Do you see many orchards around here choosing to irrigate?
Irrigation of course, can mean a lot of things. What is being asked here I think is whether or not a constructed system is put in place to deliver the water.
Irrigation, as in drip-line, is used for high density dwarf systems. In these arrangements, whether they cultivate or not, it is usually recommended due to the meager root system. Trees using size reduction rootstocks (dwarf), require a good deal more pampering with respect to water. Traditionally this was delivered through open canals, overhead sprinklers, etc. Modern techniques include soil drenching through plastic emitters in miles of plastic tubing. It is an absolute must in many of the dryer regions of the northwest and California, but is popular throughout the country.
In the wet northeast, with standard trees it is unnecessary. Trees obtaining their natural large stature will have roots mining for water over a very large area. Roots can extend meters down and in circumference at least twice the distance of the canopy. This means resilience during dry spells, and buffering against extreme cold.
Irrigation can confine roots to the pampered area in many cases. If the rooting mass is confined to shallow, smaller areas due to trickle irrigating, later stresses like cold or drought can lead to mortality. The mechanism here (and backed up with numerous studies) is the tendency for roots to amass in areas of ideal culture. That is, where it has good nutrition and soil moisture content. While this is good for the tree in general, it does limit the yardage the roots will occupy. This is pronounced if the outlying area is dry. Roots do not really grow toward ideal soil, they just don’t proliferate where it is poor. An example of the possible danger is when irrigation is confined to a shallow depth by continuous light applications. Roots will be largely clustered in this same shallow zone. In colder areas, this can lead to root damage or death . It can also have such consequences in warmer, dryer areas if there is a pause in irrigating (ie- broken lines or power outages).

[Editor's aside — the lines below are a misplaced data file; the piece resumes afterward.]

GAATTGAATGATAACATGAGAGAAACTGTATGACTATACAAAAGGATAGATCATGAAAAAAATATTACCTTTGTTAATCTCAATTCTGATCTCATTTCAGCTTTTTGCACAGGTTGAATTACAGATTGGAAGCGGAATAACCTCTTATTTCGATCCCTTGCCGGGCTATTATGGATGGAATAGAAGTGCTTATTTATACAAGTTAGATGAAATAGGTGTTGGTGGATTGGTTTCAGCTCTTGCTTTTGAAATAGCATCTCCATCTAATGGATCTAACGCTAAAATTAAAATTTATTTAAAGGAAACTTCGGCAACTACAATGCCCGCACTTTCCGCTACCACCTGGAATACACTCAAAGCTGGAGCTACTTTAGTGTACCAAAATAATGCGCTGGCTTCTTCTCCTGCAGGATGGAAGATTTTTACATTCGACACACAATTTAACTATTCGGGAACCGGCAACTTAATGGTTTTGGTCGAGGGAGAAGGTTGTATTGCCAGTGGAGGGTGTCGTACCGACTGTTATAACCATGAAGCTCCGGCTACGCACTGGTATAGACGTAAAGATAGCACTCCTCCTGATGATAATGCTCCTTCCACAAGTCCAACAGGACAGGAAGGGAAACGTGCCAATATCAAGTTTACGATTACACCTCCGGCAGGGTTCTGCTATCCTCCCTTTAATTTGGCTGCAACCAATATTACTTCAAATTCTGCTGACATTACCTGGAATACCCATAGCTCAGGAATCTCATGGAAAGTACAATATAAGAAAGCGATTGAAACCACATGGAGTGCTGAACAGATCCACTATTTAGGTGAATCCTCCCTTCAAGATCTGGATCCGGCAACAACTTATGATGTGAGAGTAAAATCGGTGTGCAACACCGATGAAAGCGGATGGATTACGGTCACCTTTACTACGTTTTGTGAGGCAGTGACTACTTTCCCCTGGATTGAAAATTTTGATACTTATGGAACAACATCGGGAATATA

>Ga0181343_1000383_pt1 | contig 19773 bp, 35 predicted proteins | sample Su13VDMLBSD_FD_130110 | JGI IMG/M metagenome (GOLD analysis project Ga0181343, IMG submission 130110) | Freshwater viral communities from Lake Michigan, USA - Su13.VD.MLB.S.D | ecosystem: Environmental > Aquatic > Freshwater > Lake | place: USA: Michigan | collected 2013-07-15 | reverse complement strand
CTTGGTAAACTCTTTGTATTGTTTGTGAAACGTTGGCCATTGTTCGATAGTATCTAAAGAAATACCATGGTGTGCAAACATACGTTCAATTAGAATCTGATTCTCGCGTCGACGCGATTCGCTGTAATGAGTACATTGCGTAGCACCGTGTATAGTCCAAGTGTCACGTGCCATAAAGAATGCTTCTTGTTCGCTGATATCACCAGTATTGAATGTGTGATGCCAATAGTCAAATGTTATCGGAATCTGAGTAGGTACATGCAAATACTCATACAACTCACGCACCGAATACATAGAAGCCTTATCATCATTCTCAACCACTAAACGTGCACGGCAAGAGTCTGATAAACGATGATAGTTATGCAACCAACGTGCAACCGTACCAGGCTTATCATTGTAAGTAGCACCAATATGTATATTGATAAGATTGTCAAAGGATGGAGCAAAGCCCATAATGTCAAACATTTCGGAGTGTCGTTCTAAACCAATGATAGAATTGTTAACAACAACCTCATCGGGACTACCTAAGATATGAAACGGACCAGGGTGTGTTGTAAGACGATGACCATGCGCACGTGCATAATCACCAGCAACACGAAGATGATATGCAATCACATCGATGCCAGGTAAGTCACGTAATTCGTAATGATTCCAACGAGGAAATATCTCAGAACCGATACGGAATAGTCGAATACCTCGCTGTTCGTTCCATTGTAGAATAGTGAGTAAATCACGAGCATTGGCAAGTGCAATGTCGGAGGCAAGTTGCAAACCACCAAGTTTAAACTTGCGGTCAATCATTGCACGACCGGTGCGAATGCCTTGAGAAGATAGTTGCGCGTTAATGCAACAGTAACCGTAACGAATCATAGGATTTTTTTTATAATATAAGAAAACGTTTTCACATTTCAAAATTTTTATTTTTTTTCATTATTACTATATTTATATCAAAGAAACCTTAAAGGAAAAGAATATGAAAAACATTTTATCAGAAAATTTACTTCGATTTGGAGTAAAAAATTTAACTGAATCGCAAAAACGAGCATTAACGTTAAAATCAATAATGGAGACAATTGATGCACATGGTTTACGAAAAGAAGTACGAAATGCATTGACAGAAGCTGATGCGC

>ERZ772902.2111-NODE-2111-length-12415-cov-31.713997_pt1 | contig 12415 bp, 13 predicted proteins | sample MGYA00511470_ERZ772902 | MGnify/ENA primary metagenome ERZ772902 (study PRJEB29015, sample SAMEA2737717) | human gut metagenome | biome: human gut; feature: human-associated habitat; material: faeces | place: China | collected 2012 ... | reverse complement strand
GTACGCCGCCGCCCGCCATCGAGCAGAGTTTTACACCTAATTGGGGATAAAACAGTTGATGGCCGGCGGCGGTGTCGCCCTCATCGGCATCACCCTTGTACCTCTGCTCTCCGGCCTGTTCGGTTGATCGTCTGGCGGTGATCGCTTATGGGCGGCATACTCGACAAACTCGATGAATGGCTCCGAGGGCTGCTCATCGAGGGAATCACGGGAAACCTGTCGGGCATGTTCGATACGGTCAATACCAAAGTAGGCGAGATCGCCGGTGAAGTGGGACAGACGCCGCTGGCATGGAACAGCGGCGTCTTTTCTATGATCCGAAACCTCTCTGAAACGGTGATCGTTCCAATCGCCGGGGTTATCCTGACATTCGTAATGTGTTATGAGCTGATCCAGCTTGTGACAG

Some alternatives include:
- Increase the organic matter in your soil. Fully composted materials are advised if you are incorporating it directly.
- Surface application of organic materials. This is the place to put the coarser materials, and higher carbon detritus. If it is a continuous application, we call it mulch. Bark, hay, straw, leaves and wood chips all fit in this category.
- A 5 gallon pail of water really isn’t all that heavy. At 8 pounds a gallon, that’s 40. One in each hand (filled 4/5 so it doesn’t spill on you) is 64 pounds. That’s all you need to deal with during the occasional drought for your young tree.
- Grow standard trees. These are those with a natural seedling rootstock that will let a tree grow to its full size. They can be pruned to be less tall and still have a large canopy and extensive root system. Think of this route as raising self sufficient children.
We suggest watering during that planting year, especially during dry spells, for better growth. Sandy soils of course will need more attention than heavier ones. Mulching is a great way to conserve that moisture ( keeping it away from the trunk) and do it initially after the soil is wet.
Here is something to consider : The US Geological Survey posts on their site that a mature oak can transpire 40,000 gallons of water in a year. That’s one tree. Now, an apple tree is a whole lot smaller than an oak, so in the interest of fair play, let’s reduce that figure 40 times. That leaves us with 1000 gallons for a mature apple. However, if the tree is transpiring that much as water, it must also be absorbing more to use in metabolic processes. Then there is the issue of delivery versus root uptake. That is, the soil must contain more than this amount of water to begin with. Irrigation through precipitation or human intervention must exceed the volume absorbed by the tree. To make an impact, it would seem a very large volume would have to be delivered indeed.
In conclusion, a plant with a small root system will require a good deal more attention as regards water. This lines up nicely, since a small root system stands the chance of benefitting from the amount of water we are likely to be able to deliver. This is why farms tend to irrigate their high end vegetable plots but not irrigate hay fields and cider orchards.
Water is the single greatest and most overlooked of fertilizers for plants. Time and money are the single greatest commodities of the human being. With proper decisions, nature can do a good deal of the work for us.